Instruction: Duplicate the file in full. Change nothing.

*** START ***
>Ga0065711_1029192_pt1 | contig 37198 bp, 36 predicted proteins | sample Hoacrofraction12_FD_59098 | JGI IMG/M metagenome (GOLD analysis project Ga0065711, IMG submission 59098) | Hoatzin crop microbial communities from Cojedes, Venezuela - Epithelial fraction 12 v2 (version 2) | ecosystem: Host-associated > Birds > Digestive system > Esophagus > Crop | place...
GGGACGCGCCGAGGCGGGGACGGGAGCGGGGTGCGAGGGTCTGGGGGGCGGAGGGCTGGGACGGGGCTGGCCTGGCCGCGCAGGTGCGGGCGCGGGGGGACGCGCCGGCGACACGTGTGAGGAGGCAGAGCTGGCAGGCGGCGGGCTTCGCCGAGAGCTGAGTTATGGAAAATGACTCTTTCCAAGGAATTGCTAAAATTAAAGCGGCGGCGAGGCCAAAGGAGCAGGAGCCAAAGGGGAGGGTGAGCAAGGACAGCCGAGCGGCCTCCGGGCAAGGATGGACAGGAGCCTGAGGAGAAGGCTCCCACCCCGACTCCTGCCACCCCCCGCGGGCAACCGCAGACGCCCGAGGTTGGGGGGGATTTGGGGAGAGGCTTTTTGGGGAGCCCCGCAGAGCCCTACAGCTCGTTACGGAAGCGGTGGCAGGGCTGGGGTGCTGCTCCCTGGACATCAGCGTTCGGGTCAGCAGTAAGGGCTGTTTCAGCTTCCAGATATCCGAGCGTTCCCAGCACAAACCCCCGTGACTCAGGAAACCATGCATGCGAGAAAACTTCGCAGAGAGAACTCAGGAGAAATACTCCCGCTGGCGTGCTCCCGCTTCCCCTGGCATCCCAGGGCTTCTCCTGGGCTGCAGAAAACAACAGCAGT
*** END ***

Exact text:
>Ga0065711_1029192_pt1 | contig 37198 bp, 36 predicted proteins | sample Hoacrofraction12_FD_59098 | JGI IMG/M metagenome (GOLD analysis project Ga0065711, IMG submission 59098) | Hoatzin crop microbial communities from Cojedes, Venezuela - Epithelial fraction 12 v2 (version 2) | ecosystem: Host-associated > Birds > Digestive system > Esophagus > Crop | place...
GGGACGCGCCGAGGCGGGGACGGGAGCGGGGTGCGAGGGTCTGGGGGGCGGAGGGCTGGGACGGGGCTGGCCTGGCCGCGCAGGTGCGGGCGCGGGGGGACGCGCCGGCGACACGTGTGAGGAGGCAGAGCTGGCAGGCGGCGGGCTTCGCCGAGAGCTGAGTTATGGAAAATGACTCTTTCCAAGGAATTGCTAAAATTAAAGCGGCGGCGAGGCCAAAGGAGCAGGAGCCAAAGGGGAGGGTGAGCAAGGACAGCCGAGCGGCCTCCGGGCAAGGATGGACAGGAGCCTGAGGAGAAGGCTCCCACCCCGACTCCTGCCACCCCCCGCGGGCAACCGCAGACGCCCGAGGTTGGGGGGGATTTGGGGAGAGGCTTTTTGGGGAGCCCCGCAGAGCCCTACAGCTCGTTACGGAAGCGGTGGCAGGGCTGGGGTGCTGCTCCCTGGACATCAGCGTTCGGGTCAGCAGTAAGGGCTGTTTCAGCTTCCAGATATCCGAGCGTTCCCAGCACAAACCCCCGTGACTCAGGAAACCATGCATGCGAGAAAACTTCGCAGAGAGAACTCAGGAGAAATACTCCCGCTGGCGTGCTCCCGCTTCCCCTGGCATCCCAGGGCTTCTCCTGGGCTGCAGAAAACAACAGCAGT